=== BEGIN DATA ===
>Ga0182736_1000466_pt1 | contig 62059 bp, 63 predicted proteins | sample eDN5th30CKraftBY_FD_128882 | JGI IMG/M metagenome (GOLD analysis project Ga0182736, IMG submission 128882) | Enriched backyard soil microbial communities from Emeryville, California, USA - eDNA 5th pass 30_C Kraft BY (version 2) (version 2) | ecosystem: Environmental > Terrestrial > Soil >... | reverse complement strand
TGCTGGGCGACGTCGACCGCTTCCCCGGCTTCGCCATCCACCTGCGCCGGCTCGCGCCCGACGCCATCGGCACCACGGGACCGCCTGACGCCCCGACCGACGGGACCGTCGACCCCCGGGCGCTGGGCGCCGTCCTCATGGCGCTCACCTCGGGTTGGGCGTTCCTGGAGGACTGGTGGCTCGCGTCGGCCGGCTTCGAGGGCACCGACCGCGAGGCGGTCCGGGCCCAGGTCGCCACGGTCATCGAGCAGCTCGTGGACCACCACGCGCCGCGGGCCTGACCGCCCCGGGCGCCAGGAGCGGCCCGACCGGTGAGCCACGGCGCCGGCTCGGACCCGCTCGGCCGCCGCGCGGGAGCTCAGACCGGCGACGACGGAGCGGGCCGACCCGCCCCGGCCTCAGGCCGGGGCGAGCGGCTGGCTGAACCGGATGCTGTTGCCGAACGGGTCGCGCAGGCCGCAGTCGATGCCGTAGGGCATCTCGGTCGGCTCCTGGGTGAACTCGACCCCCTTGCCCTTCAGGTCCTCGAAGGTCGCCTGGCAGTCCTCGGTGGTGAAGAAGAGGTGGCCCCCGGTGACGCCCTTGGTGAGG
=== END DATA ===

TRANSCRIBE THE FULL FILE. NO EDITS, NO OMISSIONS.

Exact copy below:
>Ga0182736_1000466_pt1 | contig 62059 bp, 63 predicted proteins | sample eDN5th30CKraftBY_FD_128882 | JGI IMG/M metagenome (GOLD analysis project Ga0182736, IMG submission 128882) | Enriched backyard soil microbial communities from Emeryville, California, USA - eDNA 5th pass 30_C Kraft BY (version 2) (version 2) | ecosystem: Environmental > Terrestrial > Soil >... | reverse complement strand
TGCTGGGCGACGTCGACCGCTTCCCCGGCTTCGCCATCCACCTGCGCCGGCTCGCGCCCGACGCCATCGGCACCACGGGACCGCCTGACGCCCCGACCGACGGGACCGTCGACCCCCGGGCGCTGGGCGCCGTCCTCATGGCGCTCACCTCGGGTTGGGCGTTCCTGGAGGACTGGTGGCTCGCGTCGGCCGGCTTCGAGGGCACCGACCGCGAGGCGGTCCGGGCCCAGGTCGCCACGGTCATCGAGCAGCTCGTGGACCACCACGCGCCGCGGGCCTGACCGCCCCGGGCGCCAGGAGCGGCCCGACCGGTGAGCCACGGCGCCGGCTCGGACCCGCTCGGCCGCCGCGCGGGAGCTCAGACCGGCGACGACGGAGCGGGCCGACCCGCCCCGGCCTCAGGCCGGGGCGAGCGGCTGGCTGAACCGGATGCTGTTGCCGAACGGGTCGCGCAGGCCGCAGTCGATGCCGTAGGGCATCTCGGTCGGCTCCTGGGTGAACTCGACCCCCTTGCCCTTCAGGTCCTCGAAGGTCGCCTGGCAGTCCTCGGTGGTGAAGAAGAGGTGGCCCCCGGTGACGCCCTTGGTGAGG